# Scottish Shelf Model. Part 6: Wider Domain and Sub-Domains Integration

Part 6 of the hydrodynamic model developed for Scottish waters.

### 6. Connectivity Indices

**6.1 Methodology**

The final step is construction of Connectivity Indices between the FMAs. The likelihood of larval exchange between FMAs is represented using the following matrices:

- Distance matrix of the separation of individual Management Areas: this can be easily calculated as a straight line distance but will be less than the actual seaway distance that must be travelled.
- Transitional Probability Matrix
*P*(hereafter termed the Connectivity Matrix) representing the probability that an individual particle released at the source_{ij}*i*will disperse to the destination*j*, over a given period of time.

The method of calculation of
*P
_{ij}* is as follows:

- Capture all particles which are 'infective' at each
FMA downstream
of original release
FMA (includes
self-recruitment). For sea lice this means capturing particles
during the last 2/3 of the tracking period. For
ISAV
the capture period is the first 3 days of the virus run. For
IPNV the
whole of the virus tracking period is used. A 3-D array has been
produced, named
*inxy_<mmm>_<bb> (np,nf,nh),*for each month (*mmm*) and both sea lice and virus runs (*bb*=*sl*or*vr*). The dimensions are*np*(number of released particles), by*nf*(number of target FMAs) and*nh*(number of hours). From this matrix various outputs can be calculated. - Sum over all particles starting in each origin FMA to get an 86x86 array containing numbers of particles, at each hour of the tracking period.
- Normalise by number of release points within each FMA to give a percentage of points released which are captured within any target FMA at any time.
- Finally, decide on how to plot array e.g. whole period, final destination. An alternative is to flag each FMA reached from origin FMA i.e. one or zero is recorded depending on whether a particle does or does not reach a given FMA from a specific starting FMA.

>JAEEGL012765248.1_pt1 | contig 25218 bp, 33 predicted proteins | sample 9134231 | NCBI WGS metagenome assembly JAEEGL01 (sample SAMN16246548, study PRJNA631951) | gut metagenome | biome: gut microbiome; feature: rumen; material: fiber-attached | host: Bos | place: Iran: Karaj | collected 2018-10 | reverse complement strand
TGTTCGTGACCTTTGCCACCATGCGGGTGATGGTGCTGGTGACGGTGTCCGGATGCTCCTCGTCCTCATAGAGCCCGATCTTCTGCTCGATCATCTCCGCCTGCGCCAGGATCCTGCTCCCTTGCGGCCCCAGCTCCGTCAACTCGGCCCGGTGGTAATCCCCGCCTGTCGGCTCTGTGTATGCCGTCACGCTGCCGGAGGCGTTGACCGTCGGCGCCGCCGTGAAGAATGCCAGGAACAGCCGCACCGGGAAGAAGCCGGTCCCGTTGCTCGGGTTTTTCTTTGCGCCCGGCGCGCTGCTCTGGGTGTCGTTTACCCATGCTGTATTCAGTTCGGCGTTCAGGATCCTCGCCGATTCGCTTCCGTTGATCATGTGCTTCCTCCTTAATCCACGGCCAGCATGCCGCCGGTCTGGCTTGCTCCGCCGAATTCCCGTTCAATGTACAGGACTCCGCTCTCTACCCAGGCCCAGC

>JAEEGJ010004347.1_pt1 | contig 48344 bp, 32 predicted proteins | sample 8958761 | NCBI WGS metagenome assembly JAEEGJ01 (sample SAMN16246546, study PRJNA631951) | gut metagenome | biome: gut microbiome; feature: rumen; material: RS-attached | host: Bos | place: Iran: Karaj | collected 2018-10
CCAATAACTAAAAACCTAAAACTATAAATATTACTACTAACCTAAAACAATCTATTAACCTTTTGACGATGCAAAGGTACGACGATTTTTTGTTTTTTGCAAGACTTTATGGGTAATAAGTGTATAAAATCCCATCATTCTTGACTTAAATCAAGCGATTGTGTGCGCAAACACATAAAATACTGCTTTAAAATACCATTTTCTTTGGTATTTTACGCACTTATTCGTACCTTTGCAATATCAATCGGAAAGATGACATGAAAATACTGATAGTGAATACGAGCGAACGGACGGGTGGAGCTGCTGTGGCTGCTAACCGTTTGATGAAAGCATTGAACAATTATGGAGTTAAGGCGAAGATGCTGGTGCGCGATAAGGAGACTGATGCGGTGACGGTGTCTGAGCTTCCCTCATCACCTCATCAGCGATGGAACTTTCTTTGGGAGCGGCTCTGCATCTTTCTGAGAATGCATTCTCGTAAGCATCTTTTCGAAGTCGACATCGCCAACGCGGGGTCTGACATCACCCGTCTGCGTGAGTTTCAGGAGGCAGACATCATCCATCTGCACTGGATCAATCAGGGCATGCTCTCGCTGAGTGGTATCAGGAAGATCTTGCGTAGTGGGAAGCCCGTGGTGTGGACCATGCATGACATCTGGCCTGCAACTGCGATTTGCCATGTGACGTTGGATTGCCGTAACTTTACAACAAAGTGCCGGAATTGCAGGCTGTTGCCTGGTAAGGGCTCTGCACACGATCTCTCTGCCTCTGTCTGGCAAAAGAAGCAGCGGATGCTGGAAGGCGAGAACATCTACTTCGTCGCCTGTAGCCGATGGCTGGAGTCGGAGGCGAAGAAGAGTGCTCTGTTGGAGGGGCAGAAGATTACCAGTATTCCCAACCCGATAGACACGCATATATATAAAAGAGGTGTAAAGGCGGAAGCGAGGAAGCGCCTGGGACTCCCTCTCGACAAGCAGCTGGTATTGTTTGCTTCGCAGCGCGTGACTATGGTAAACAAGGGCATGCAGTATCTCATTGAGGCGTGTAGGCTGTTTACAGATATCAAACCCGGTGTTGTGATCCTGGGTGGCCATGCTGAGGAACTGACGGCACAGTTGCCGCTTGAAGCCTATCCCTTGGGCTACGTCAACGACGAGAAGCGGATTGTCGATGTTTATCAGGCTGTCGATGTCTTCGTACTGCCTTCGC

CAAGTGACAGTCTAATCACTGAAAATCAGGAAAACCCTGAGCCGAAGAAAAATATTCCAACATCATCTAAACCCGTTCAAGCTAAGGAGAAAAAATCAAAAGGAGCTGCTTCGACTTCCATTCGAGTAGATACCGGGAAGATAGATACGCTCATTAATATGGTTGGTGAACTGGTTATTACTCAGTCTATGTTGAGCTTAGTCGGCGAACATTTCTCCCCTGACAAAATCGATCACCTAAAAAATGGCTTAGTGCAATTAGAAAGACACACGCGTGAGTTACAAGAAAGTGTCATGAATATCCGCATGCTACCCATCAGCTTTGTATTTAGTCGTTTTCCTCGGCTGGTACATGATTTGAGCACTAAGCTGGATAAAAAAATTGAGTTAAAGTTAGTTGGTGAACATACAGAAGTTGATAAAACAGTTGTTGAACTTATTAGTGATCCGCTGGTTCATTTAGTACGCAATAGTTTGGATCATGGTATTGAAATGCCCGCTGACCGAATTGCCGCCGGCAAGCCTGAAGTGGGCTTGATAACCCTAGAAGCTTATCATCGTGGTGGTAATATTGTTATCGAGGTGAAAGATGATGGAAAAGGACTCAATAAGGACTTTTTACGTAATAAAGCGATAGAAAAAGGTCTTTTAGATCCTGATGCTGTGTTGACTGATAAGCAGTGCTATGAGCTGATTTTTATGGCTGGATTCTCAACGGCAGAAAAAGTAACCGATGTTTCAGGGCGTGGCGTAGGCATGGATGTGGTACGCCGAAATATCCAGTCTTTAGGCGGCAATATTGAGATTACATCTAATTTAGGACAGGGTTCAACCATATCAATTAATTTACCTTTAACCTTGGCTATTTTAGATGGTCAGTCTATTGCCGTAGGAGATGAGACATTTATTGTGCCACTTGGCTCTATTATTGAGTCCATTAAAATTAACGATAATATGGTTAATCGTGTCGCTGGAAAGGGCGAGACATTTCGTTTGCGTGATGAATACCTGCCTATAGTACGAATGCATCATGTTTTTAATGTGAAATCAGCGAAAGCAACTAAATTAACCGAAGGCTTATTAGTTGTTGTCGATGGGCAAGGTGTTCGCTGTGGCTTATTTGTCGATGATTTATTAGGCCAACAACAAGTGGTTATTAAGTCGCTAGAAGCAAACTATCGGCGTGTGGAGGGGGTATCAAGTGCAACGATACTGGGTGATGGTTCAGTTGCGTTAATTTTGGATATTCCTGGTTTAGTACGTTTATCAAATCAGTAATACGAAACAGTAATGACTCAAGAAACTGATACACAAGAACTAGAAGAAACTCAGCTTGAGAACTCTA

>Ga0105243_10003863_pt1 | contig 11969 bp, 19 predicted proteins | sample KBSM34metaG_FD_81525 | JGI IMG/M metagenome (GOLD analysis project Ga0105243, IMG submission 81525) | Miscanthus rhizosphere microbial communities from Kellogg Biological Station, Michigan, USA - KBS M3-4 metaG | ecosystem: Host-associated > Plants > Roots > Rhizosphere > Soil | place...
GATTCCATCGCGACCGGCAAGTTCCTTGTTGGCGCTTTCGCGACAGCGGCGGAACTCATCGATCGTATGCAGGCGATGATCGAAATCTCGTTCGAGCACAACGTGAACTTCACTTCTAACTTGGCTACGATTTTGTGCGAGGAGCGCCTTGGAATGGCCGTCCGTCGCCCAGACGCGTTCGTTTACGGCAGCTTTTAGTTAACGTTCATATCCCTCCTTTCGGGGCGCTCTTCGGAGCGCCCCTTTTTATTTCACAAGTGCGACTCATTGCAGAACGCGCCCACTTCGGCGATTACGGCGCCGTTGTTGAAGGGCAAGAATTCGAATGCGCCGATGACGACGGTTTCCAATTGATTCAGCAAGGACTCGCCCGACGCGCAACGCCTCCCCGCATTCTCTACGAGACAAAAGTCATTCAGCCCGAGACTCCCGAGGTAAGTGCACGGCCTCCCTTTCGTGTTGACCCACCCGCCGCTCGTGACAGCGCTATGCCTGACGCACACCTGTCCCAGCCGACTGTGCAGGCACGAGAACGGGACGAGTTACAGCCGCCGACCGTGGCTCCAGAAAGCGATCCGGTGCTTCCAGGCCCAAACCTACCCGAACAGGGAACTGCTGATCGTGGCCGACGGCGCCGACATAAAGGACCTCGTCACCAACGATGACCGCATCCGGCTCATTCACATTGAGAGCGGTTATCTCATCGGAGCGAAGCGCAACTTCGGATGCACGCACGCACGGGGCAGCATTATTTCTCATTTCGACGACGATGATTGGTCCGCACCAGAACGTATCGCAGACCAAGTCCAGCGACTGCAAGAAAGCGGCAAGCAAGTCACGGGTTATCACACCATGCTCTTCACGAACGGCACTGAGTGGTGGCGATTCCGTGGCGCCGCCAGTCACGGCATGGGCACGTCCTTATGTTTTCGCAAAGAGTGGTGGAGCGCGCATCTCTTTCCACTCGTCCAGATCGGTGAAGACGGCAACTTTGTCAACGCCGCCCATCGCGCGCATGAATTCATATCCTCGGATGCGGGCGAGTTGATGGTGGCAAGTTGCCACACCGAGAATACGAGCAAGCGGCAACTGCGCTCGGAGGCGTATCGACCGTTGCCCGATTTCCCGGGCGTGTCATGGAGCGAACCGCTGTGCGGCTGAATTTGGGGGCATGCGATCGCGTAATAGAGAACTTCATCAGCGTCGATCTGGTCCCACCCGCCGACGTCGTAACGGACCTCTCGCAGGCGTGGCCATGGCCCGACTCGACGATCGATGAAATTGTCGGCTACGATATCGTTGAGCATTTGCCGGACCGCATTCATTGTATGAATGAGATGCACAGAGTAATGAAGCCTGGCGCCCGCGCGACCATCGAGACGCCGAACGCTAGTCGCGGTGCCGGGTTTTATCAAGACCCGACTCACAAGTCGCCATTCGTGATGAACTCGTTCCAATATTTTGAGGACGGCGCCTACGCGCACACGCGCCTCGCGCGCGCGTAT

**6.2 Sea Lice Connectivity**

Figures 6-1 - 6-4 show different plots of the connectivity matrix for the sea lice runs for each season: January, April, June and October. The left hand panel plots the probability of a particle being found in FMA j, from original release at FMA i. The right hand size is the mean probability of capture over the whole infectious period. The colour bar is in 10% intervals. It may be seen that most coloured pixels lie on the diagonal, representing self-recruitment. A few particles move to an adjacent FMA.

Particles appear to move further from their original positions in July and least far in January, despite the fact that the January tracking period is longest and July the shortest.

Figure 6-5 shows the 0/1 flags indicating whether there is at least one particle captured at the target from the origin FMA, over the whole period. This is more sensitive to only a few particles being captured than the previous figures so it can be seen that seen that there is some exchange between the Inner Hebrides ( FMA numbers ~40-50) and the Western Isles (64-86) which are adjacent areas with similar latitude.

**6.3
ISAV
Connectivity**

The following figures (6-6 - 6-13) show results for the 1
^{st} 3 days of the virus-tracking period, representing the
viable infective period of the
ISA virus.
This is a very short duration virus so less connectivity between
adjacent areas is seen.

**6.4
IPNV
Connectivity**

The following figures (6-14 - 6-21) show results for the whole of the virus-tracking period, representing the viable infective period of the IPN virus. Due to the longer duration there is more connectivity, similar to the sea lice tracks. It may be seen that there is little difference between particle releases at surface, mid-depth or bottom.

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